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The silent killer: Your In box

image courtesy of flickr user Rich_Lem cc

Chinese New Year tells us this is the year of the dragon. In their book Slay the E-Mail Monster, authors Mike Valentine and Lynn Coffman chose an Asian dragon to adorn the cover as a symbol of the monster problem all office workers and managers must face.

Their advice: Kill the e-mail dragon before it kills you. In sales, there's no time to waste being unproductive. You can't land deals when you're constantly landing in a black hole of emails.

"In our productivity coaching at Toyota, we were asked to apply the principles of lean manufacturing to the automaker's office workers, including the concept of waste reduction as a means of increasing profitability," says Valentine. "We learned the Japanese have a word for an activity that is wasteful and doesn't add value or is unproductive: muda."

The biggest knowledge-worker muda they discovered was the mishandling of email.

The productivity losses from email were relentlessly stealing small chunks of time that added up to hours per week. Many office workers and managers were making up for the losses in productivity in ways that the manufacturing workers could not. Typically, knowledge workers were doing it on their own time by handling emails at night and on weekends.

"Worker burnout is an inevitable result," says Lynn Coffman. "The muda is killing us."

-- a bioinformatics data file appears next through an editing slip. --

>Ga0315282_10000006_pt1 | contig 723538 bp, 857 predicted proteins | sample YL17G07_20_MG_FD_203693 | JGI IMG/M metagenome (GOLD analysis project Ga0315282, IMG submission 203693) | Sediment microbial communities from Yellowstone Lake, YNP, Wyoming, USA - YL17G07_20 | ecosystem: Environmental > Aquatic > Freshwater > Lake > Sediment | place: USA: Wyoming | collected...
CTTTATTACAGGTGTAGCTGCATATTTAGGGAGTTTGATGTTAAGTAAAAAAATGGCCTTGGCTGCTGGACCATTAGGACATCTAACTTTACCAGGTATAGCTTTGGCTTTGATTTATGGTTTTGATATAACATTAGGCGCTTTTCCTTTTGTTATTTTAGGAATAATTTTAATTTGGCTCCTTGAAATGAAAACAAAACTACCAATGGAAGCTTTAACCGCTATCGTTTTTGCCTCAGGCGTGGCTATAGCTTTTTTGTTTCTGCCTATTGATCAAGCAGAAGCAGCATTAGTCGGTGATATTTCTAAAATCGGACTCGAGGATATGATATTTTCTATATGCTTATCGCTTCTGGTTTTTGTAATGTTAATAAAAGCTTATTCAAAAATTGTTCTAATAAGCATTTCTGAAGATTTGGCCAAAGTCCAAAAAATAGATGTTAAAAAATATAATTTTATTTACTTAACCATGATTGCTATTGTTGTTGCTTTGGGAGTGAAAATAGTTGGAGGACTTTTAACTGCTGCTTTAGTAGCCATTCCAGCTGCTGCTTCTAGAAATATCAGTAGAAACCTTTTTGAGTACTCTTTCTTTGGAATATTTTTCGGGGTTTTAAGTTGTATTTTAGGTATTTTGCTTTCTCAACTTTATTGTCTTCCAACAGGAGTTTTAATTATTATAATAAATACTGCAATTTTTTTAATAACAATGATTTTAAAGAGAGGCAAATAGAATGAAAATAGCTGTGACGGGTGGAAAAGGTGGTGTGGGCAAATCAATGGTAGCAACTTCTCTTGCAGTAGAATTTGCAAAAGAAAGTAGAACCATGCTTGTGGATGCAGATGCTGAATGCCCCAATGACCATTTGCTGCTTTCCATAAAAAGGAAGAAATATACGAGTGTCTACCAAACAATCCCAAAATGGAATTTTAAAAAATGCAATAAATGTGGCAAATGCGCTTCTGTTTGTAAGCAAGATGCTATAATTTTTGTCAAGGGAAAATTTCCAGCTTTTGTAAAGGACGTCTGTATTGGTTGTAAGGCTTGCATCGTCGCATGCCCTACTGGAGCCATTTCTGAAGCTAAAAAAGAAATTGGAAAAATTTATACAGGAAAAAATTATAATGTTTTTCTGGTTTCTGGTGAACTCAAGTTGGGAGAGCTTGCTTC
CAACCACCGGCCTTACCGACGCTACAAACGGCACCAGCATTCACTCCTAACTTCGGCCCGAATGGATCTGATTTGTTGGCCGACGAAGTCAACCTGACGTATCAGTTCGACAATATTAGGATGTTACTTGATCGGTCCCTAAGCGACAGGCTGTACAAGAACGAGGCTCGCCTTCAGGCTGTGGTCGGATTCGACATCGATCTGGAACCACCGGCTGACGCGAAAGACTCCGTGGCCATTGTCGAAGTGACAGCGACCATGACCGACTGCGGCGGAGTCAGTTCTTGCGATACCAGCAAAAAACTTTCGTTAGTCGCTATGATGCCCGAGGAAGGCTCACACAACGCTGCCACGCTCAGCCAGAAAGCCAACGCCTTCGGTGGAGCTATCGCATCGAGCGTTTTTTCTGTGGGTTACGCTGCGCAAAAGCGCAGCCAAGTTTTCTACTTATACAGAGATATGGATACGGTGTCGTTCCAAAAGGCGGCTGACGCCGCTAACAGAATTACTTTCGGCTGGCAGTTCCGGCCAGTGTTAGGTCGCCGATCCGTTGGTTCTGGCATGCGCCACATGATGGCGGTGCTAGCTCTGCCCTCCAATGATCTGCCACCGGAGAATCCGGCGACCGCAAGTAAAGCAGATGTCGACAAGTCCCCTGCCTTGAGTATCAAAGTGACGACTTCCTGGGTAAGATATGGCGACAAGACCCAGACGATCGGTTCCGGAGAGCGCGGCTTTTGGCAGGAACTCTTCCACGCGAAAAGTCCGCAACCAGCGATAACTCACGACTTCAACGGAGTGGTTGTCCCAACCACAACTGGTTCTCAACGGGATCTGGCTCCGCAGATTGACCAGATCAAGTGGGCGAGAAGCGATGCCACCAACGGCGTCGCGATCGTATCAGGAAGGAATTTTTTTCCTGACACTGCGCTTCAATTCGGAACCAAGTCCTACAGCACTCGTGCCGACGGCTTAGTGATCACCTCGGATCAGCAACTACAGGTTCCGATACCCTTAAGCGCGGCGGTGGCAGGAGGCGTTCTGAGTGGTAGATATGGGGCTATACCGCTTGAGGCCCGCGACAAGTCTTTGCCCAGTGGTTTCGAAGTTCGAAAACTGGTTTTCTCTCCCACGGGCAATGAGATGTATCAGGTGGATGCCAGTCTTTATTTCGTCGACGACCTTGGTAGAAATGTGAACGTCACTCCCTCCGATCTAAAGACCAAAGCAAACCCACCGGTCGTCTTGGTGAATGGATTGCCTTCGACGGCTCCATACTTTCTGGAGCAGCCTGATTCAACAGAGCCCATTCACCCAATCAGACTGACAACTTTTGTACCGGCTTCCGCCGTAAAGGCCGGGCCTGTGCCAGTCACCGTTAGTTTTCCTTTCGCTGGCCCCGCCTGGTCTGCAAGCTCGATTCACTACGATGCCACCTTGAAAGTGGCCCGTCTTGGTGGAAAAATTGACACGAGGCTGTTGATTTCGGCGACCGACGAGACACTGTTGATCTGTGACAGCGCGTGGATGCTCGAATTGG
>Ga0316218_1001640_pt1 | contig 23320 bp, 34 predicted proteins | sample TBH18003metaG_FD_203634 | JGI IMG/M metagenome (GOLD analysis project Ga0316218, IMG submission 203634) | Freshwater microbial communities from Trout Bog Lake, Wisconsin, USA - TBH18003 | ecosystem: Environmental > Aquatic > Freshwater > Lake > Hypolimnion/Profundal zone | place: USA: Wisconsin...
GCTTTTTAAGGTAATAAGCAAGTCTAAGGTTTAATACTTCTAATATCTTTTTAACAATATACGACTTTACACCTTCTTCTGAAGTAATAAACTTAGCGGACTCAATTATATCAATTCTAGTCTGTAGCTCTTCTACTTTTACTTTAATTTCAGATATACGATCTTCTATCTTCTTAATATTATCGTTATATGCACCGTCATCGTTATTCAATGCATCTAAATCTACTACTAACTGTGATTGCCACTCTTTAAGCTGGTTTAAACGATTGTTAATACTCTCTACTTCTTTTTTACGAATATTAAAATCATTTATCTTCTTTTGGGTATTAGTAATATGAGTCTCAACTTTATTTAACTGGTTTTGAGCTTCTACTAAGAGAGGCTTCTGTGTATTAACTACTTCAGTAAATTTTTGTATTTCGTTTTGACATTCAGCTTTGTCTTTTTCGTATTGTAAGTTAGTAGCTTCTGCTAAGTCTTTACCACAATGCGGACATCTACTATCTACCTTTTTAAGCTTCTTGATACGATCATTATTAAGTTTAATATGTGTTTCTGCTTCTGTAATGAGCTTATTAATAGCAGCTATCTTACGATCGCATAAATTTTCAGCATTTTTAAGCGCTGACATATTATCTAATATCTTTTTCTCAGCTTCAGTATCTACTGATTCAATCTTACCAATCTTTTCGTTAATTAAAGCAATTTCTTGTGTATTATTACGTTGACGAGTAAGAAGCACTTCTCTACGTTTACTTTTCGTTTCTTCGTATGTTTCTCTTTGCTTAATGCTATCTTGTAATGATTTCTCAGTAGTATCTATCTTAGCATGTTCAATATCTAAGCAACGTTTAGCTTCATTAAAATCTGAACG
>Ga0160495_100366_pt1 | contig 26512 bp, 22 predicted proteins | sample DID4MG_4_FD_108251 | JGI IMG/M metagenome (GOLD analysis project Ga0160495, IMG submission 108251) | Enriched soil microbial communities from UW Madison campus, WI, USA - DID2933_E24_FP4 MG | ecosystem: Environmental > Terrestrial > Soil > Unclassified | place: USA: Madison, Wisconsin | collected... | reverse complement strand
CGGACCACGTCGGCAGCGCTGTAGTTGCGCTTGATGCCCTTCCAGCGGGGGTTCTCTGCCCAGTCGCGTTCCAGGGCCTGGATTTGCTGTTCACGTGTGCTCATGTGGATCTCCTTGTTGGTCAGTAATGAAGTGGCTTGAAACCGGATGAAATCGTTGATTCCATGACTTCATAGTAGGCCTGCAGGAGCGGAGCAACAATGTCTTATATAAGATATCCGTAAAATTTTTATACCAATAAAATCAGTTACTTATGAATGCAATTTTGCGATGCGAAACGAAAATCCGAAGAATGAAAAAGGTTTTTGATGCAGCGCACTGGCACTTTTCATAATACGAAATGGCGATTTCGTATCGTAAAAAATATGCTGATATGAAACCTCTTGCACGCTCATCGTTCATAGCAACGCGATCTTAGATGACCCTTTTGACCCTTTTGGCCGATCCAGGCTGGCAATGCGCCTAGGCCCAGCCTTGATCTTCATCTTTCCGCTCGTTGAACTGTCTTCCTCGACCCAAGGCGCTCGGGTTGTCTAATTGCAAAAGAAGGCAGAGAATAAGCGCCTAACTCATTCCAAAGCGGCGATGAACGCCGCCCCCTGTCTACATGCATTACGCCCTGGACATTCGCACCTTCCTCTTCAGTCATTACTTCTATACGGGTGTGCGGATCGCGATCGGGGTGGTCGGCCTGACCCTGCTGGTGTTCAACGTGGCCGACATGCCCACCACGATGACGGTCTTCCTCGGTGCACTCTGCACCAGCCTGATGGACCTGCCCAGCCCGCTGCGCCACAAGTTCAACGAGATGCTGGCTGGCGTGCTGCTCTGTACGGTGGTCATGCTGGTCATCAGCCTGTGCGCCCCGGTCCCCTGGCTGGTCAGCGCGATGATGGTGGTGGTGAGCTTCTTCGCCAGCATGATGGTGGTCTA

According to Valentine, lean principles have succeeded to a much greater degree in manufacturing environments than in service environments. One significant reason: The process of manufacturing may be influenced by technology but is never subservient to it.

In order to regain control of email and recognize real barriers to productivity, the authors suggest the following first steps:

1. Realize that e-mail is just a communication venue. It is not a job. If the business message can be effectively communicated via another means, you might want to do so. Paper, telephones and meetings are equally appropriate if used correctly.

2. Determine for yourself when and how often to open your mail. Turn off any signal that alerts you of incoming mail. Those signals always lend urgency that rarely match the importance of the message. Believe it or not, the Blackberry and iPhone have Off switches.

3. Open and deal with every email in your In box. The In box is not a file cabinet. It is the mailbox to your environment. Once you look at a message, either delete it or move it to where it belongs. You would never stuff your unpaid bills back in your mailbox at home just because you were not ready to pay them. So don't do that in the email In box. Create a structure to house work in progress.

4. Take steps to reduce the volume of e-mail that you receive. Inform your people if you don't need to see every FYI. Ask for exception reporting, and reduce the business-as-usual messages. Get off of distribution lists that are irrelevant to your job. Teach people how you prefer to receive communications.

5. Don't over-distribute. Clean up your distribution lists. Don't reply to all. Avoid sending useless FYI email. Always think if you are using the correct venue for your own business communication.

"Even though you are a hard-working knowledge worker, our research shows that up to eight hours per week is wasted effort," says Valentine. "Following these steps can recover those hours and allow you to focus on what we call value work: projects that matter most to your success."

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